Document Freedom Day – March 28

Among the stupid initiatives from corporate monopolists, we need good news once in a while from activists. One such initiative is Document Freedom Day, which aims to raise awareness around the harmfulness of data lock-in.

How harmful is data lock-in and proprietary file formats? Why is it a big deal? Vertical integration and data lock-in, when applied to the analog world, would mean such stupid things as:

  • When you change electricity providers, half of the electricity-powered items in your home stop working. You need to buy a new refrigerator just because you made a routine switch, or what should have been a routine switch.
  • You borrow a friend’s car, and find that it is unable to drive on the streets you usually take to work.
  • You change telephone companies, and can’t access your address book any more.

And yet, somehow we accept getting documents in proprietary, locked-in formats such as Microsoft Word or Adobe Photoshop, even when communicating with authorities in our empowered role as a citizen of our country.

Not only are these authorities in the wrong for sending us public civic data in a format that requires us to buy a specific product in order to read it, but there is a larger problem here – many of the civil servants don’t even understand why this is a serious problem. (By and large, it may be a generational issue, but waiting until one’s own death for something to possibly fix itself has a very bad aftertaste to it, not to mention one of passiveness.)

Enter Document Freedom Day. It is an initiative to educate the public sector about the importance of open standards and interoperability, coming up next week.

Document Freedom Day has been called for March 28, and the activists running the show have a nice education package to send to officials you suggest, notably including a pair of handcuffs symbolizing the lockdown of today’s unintentional carelessness.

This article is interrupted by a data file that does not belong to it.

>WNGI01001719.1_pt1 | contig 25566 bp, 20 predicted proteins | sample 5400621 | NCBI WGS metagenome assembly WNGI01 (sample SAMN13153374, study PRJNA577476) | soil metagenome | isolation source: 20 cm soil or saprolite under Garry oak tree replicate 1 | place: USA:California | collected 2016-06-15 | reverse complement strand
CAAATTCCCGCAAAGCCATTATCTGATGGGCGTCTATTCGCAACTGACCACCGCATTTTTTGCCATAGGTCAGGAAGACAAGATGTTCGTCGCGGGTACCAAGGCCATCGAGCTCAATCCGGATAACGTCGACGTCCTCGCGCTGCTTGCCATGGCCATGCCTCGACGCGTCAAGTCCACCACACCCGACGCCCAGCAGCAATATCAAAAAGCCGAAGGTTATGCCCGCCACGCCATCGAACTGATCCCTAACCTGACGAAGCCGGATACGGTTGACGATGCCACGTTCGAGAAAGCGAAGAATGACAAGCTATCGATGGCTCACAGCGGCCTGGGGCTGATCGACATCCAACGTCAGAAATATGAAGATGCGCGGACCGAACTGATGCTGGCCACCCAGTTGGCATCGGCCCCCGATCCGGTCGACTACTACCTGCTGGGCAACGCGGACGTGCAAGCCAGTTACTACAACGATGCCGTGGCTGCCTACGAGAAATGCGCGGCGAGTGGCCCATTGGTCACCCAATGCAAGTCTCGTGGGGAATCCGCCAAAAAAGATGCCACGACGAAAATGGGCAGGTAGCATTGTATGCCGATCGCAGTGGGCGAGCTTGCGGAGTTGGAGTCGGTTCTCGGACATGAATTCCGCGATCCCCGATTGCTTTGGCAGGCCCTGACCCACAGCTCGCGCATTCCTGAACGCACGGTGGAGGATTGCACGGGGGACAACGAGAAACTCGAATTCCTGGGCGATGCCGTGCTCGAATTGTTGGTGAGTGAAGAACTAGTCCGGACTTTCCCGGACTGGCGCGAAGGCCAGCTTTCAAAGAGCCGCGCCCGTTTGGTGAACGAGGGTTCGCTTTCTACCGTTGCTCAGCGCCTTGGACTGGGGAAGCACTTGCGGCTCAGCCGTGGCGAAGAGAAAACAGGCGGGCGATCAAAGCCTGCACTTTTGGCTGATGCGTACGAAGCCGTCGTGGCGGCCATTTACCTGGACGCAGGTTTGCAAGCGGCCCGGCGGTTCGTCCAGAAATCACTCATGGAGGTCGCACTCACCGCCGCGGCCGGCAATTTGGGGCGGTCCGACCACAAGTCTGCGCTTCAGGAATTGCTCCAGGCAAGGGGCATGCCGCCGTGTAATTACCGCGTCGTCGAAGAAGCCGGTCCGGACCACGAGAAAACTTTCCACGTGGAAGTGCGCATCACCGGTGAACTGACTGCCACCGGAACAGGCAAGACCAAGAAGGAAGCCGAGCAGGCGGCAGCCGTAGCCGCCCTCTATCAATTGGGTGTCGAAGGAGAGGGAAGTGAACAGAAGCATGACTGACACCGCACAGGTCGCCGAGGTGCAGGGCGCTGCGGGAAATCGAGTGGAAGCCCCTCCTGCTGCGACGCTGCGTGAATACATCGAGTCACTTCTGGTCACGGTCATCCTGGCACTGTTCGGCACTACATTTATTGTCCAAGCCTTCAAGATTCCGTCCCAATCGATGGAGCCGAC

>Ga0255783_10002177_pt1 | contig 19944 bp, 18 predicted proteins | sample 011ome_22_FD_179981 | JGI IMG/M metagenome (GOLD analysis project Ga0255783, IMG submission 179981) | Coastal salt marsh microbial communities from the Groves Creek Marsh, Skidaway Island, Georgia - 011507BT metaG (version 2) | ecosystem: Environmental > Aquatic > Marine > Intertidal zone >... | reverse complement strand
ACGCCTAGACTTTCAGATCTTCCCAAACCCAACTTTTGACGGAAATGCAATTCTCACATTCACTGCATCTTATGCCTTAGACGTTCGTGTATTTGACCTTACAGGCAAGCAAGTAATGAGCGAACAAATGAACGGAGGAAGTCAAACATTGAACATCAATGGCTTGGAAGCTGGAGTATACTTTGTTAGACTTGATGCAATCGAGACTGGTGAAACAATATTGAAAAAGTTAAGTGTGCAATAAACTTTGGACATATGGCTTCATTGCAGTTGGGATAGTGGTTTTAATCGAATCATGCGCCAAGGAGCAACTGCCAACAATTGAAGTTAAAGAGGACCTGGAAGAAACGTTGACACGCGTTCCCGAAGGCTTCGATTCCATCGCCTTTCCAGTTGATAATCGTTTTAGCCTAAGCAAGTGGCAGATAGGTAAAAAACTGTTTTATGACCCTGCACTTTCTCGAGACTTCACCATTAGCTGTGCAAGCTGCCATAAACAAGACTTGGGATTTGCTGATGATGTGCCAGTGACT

For those of us close to Brussels, there’s a seminar in the European Parliament on the topic, taking place from 1630 to 1900 in the main European Parliament building, room 1G3. If you’re not on location, it’s being streamed here. (1G3 – that’s first floor, elevator shaft G, conference hall 3, in the Altiero Spinelli building.) Pre-registration required if you want to join in person and don’t have a Parliament badge.

For those of us who prefer doing something on our own, there’s tons of campaign artwork to use.

(As a final note, I must say that I like the logo of that particular Brussels event. That was my first reaction when hearing about the initiative. Turns out that it is a combo of the datalove logo with the DFD overall logo, a remix made by European activist Erik Josefsson.)

Rick Falkvinge

Rick is the founder of the first Pirate Party and a low-altitude motorcycle pilot. He lives on Alexanderplatz in Berlin, Germany, roasts his own coffee, and as of right now (2019-2020) is taking a little break.


  1. Markus Saers

    When I enrolled at the Swedish employment agency, I was tasked with making a resume that I could submit to employers. I made one in Word, but then I got to thinking that “hey, maybe I should convert this to pdf so that my future employer can read it in a free (as in zero monetary cost) application”. Bad thinking. The Swedish employment agency is perfectly capable of handling Word files, but thoroughly unable to handle pdfs. I tried to explain to them exactly how screwed up this was, but to no avail. They were convinced that I could not get a tech job unless I understood that Word was the application you wrote documents in…

    True story.

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